Every state in the union, including Minnesota, has its own laws regulating adoptions. We attempted to provide some clarity on this point in our post last week. The reflection in that item centered on how some things have changed, largely within the context of the social view of things, regarding this issue. At the same time, some things still remain the same.
One thing that remains clearly the same in all cases of adoption is that there are specific legal processes that need to be followed in order for the custodial changes that are sought to be recognized. That is true for cases in which the parties involved are residents of our state or some other. It is even more true if the case involves international adoption.
For an example of what we mean one need look no further than the divorce case of comedian Chris Rock and his ex-wife Malaak Compton-Rock. This is a couple who have two biological daughters of their own. But there is a third little girl in the picture and the breakup of the Rock marriage has her in a sort of legal quandary.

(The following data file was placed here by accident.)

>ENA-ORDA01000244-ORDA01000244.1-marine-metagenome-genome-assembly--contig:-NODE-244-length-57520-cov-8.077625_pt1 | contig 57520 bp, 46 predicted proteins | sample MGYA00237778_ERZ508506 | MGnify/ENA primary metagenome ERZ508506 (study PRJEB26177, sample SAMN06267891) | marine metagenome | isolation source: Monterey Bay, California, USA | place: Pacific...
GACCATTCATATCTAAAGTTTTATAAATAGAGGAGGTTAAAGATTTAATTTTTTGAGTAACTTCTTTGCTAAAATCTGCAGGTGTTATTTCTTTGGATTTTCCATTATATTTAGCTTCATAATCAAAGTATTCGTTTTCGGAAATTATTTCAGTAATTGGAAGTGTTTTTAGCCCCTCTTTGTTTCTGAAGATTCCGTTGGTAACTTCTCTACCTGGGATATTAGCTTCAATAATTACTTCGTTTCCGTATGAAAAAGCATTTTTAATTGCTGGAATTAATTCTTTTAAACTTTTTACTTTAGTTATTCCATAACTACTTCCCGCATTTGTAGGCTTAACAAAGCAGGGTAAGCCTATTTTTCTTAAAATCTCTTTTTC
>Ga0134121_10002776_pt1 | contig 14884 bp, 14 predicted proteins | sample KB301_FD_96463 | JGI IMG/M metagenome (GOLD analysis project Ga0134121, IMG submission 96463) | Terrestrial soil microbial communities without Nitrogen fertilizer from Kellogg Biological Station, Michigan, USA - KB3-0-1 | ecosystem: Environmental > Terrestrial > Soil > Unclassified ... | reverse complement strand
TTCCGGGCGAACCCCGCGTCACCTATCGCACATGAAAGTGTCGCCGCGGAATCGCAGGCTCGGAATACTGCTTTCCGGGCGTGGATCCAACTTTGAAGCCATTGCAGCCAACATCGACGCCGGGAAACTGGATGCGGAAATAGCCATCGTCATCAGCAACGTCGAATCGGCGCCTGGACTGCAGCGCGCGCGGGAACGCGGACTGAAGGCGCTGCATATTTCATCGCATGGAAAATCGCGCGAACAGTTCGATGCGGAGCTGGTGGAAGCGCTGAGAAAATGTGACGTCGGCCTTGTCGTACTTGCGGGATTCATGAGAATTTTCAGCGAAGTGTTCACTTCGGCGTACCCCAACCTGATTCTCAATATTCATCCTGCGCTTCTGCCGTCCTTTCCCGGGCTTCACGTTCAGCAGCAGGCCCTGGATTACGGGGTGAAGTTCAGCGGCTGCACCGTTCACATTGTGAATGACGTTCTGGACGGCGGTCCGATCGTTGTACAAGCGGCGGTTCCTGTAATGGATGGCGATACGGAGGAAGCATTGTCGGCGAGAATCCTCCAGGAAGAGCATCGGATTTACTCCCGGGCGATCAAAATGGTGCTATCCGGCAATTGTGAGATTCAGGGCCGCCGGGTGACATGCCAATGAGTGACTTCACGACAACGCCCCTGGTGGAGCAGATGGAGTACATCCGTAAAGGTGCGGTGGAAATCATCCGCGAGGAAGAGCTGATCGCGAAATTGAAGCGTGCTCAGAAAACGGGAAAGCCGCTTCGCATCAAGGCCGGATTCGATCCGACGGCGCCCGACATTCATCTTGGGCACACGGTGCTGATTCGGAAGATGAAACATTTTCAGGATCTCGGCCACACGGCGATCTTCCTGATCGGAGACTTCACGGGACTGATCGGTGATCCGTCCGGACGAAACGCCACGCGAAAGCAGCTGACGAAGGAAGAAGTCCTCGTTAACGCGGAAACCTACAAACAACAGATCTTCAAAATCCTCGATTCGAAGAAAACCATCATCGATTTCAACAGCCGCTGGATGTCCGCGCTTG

You see, the 7-year-old child was born to a couple in South Africa. But she has essentially been raised by the Rocks in the United States since she was just 9 months old. In the intervening years, young Ntombi has gone where the Rock family has gone and been photographed with the clan. Compton-Rock even identified her as her daughter in the dedication of a book she wrote in 2010.
But here's the problem. According to divorce documents obtained by the media, there's an apparent difference of opinion about whether Ntombi is family or not. Compton-Rock lists her as a dependent and is seeking child support for her and the older girls. Rock, however, names only his two biological daughters as dependents.
In the wake of the reports, South African authorities have said that they are looking into the matter to determine whether the girl might be a victim of child trafficking. Is her being in the U.S. a violation of the Hague Convention on Adoptions?
An attorney for Compton-Rock is vehement in denying that anything wrong has been done. He says his client is in the process of formally adopting the child and that it takes time.
Still, if the reports of the documents are to be believed, it is clear that there are some serious legal questions that need to be cleared up.